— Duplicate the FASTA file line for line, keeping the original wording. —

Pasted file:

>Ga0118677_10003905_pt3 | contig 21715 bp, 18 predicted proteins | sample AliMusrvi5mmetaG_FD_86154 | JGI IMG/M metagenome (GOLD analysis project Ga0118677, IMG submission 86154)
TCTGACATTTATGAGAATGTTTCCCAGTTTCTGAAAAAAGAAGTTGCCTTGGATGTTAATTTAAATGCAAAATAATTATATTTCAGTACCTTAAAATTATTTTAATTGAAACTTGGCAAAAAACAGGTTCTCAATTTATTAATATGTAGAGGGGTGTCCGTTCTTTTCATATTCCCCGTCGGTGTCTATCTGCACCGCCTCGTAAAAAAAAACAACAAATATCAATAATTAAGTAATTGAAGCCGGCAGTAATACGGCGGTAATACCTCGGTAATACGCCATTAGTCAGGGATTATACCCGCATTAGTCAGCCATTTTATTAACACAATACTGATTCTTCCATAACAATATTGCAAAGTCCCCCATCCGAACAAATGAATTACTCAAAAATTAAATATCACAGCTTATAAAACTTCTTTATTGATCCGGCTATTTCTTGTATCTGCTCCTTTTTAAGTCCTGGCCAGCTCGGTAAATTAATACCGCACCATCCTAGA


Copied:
>Ga0118677_10003905_pt3 | contig 21715 bp, 18 predicted proteins | sample AliMusrvi5mmetaG_FD_86154 | JGI IMG/M metagenome (GOLD analysis project Ga0118677, IMG submission 86154)
TCTGACATTTATGAGAATGTTTCCCAGTTTCTGAAAAAAGAAGTTGCCTTGGATGTTAATTTAAATGCAAAATAATTATATTTCAGTACCTTAAAATTATTTTAATTGAAACTTGGCAAAAAACAGGTTCTCAATTTATTAATATGTAGAGGGGTGTCCGTTCTTTTCATATTCCCCGTCGGTGTCTATCTGCACCGCCTCGTAAAAAAAAACAACAAATATCAATAATTAAGTAATTGAAGCCGGCAGTAATACGGCGGTAATACCTCGGTAATACGCCATTAGTCAGGGATTATACCCGCATTAGTCAGCCATTTTATTAACACAATACTGATTCTTCCATAACAATATTGCAAAGTCCCCCATCCGAACAAATGAATTACTCAAAAATTAAATATCACAGCTTATAAAACTTCTTTATTGATCCGGCTATTTCTTGTATCTGCTCCTTTTTAAGTCCTGGCCAGCTCGGTAAATTAATACCGCACCATCCTAGA